The friendly landlord helped us put our bikes into his very big shed.  Very carefully we did not fall into the acid bath which was there.

jane

  • Mad pie-hating female
Re: Jane's Western Ireland + Tour
« Reply #4 on: 30 August, 2010, 04:42:00 pm »
I began touring on my own when I was a teenager out of necessity really.  Cycling was not that popular with my peer group (they all thought I was bit nuts to be honest).  The only people I knew back than who would have cycled the kind of distances I wanted to do were an uncle who was one of the old school club cyclists and his son plus the other youngsters in his club who were mostly male and with whom I had little in common apart from cycling.  Then I briefly had a boyfriend who loved cycling too and we decided to do LeJog together- we made it as far as a road up in the northwest somewhere from which you could look across and see the hills of the Lakes- it looked stunning and I suggested making a detour that way (we had the whole six weeks summer holidays after all) but he was dead against- cue almighty row and on road split- I headed for the Lakes with the tent thinking he would follow- he didn't.  That put me off undertaking long trips with anyone until I had children.  Now, children grown, I am back to touring alone and to be honest, I prefer it.  It was nice seeing friends along the way but it did make me change my plans and that was mildly annoying. I have toured for 3 or 4 weeks before without seeing anyone I knew and enjoyed it just as much.

toekneep

  • Its got my name on it.
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Re: Jane's Western Ireland + Tour
« Reply #5 on: 30 August, 2010, 04:46:55 pm »
Great report Jane. I did the south west peninsulas about twenty years ago and loved every minute of it. It would be interesting to go back now and see how much busier it is. I don't recall traffic, even tourist traffic, being a problem then at all but maybe it is my rose tinted memory. Thanks for sharing that with us and bringing back some happy memories for me.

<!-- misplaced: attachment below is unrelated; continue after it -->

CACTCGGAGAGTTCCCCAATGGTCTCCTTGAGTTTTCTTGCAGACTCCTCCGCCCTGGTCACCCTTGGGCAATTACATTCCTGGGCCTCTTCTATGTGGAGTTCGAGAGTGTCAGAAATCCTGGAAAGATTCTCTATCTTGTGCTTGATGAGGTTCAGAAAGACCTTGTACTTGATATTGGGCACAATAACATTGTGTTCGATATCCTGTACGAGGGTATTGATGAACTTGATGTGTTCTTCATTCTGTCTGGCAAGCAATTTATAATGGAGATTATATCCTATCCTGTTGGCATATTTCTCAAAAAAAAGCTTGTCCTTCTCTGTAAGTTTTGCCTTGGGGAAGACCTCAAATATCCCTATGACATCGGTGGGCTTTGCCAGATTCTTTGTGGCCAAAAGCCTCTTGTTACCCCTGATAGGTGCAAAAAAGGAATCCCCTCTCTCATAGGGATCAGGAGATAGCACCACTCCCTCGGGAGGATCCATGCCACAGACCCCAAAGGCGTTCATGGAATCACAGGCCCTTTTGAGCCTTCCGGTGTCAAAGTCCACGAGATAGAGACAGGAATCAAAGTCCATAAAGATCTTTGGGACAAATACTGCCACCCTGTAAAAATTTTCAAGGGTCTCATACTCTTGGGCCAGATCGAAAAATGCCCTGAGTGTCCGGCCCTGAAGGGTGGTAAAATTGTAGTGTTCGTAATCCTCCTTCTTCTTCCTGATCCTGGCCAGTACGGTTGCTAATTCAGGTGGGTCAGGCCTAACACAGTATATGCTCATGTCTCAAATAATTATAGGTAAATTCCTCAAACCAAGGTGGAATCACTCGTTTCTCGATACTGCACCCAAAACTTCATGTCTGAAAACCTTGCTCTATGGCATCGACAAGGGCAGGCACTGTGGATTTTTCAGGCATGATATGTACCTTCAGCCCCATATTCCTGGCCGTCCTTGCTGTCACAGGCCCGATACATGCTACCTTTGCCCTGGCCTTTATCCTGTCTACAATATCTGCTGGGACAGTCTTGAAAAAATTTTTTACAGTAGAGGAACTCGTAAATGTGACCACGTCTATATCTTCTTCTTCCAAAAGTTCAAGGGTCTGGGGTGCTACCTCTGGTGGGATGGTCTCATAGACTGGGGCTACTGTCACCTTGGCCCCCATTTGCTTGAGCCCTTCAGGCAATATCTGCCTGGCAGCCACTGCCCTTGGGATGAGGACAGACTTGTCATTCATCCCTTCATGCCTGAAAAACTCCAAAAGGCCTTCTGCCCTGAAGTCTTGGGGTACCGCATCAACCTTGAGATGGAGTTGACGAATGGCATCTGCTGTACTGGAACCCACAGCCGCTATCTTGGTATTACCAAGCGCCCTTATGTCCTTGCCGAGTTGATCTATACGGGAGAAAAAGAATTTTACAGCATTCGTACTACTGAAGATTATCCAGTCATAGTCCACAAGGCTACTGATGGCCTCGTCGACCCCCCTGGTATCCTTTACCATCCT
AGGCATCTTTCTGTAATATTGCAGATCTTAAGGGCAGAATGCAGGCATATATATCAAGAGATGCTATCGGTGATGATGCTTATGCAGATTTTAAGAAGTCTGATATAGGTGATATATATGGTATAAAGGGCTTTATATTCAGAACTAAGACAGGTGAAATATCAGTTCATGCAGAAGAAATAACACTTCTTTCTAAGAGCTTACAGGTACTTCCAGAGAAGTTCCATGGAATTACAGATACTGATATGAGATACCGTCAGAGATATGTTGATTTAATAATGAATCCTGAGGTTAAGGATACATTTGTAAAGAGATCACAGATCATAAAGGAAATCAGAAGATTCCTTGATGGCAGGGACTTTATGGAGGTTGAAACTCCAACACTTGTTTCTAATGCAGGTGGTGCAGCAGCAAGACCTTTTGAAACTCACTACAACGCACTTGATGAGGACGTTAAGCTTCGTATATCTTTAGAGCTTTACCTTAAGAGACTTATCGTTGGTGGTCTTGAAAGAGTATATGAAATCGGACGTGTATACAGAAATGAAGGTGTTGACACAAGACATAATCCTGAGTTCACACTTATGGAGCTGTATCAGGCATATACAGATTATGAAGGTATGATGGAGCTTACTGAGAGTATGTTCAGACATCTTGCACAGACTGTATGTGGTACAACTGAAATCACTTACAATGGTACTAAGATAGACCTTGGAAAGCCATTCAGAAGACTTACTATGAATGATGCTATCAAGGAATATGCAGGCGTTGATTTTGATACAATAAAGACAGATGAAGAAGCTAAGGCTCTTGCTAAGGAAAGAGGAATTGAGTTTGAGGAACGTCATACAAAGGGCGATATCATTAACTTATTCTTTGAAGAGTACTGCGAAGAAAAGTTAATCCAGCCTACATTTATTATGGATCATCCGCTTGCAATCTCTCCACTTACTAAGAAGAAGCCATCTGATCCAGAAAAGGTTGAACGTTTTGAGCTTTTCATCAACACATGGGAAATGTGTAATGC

woollypigs

  • Mr Peli
    • woollypigs
Re: Jane's Western Ireland + Tour
« Reply #6 on: 30 August, 2010, 08:27:10 pm »
Yup yours and Gordy's write up, have made it sure that Ireland will be on one of our trips in the near future.
Current mood: AARRRGGGGHHHHH !!! #bollockstobrexit

thelazycyclist

  • where's crusty?
    • thelazycyclist
Re: Jane's Western Ireland + Tour
« Reply #7 on: 30 August, 2010, 11:19:42 pm »
I headed for the Lakes with the tent thinking he would follow- he didn't. 

I have a little trick that prevents me getting divorced while out on the road.  I usually carry the maps, repair kit, spares and all the money.  This ensures that even when I am being a total arse we still arrive at our destination together.

The friendly landlord helped us put our bikes into his very big shed.  Very carefully we did not fall into the acid bath which was there.

Re: Jane's Western Ireland + Tour
« Reply #8 on: 08 September, 2010, 09:41:54 pm »
A little late on my part, perhaps, but top reading Jane  :thumbsup:

gordon taylor

Re: Jane's Western Ireland + Tour
« Reply #9 on: 08 September, 2010, 09:47:18 pm »
Thanks Jane, a brilliant report... and your perceptive comments about touring alone strike a chord with me. It's wonderful!

Re: Jane's Western Ireland + Tour
« Reply #10 on: 08 September, 2010, 10:10:00 pm »
Great stuff, Jane! Lovely photos.

Re: Jane's Western Ireland + Tour
« Reply #11 on: 07 January, 2023, 02:58:30 pm »
Thanks for the nice write up. I'm headed to the Cork county end of april and I'm a bit scared about the weather. My sister who lives in Dublin tells me it's the best time of year though. I'm planning for 60 to 80 miles per day, but always can take short cuts if my legs complain I guess.

Re: Jane's Western Ireland + Tour
« Reply #12 on: 07 January, 2023, 03:18:15 pm »
Shame that ferry no longer runs. Perfect for starting a trip up the west coast.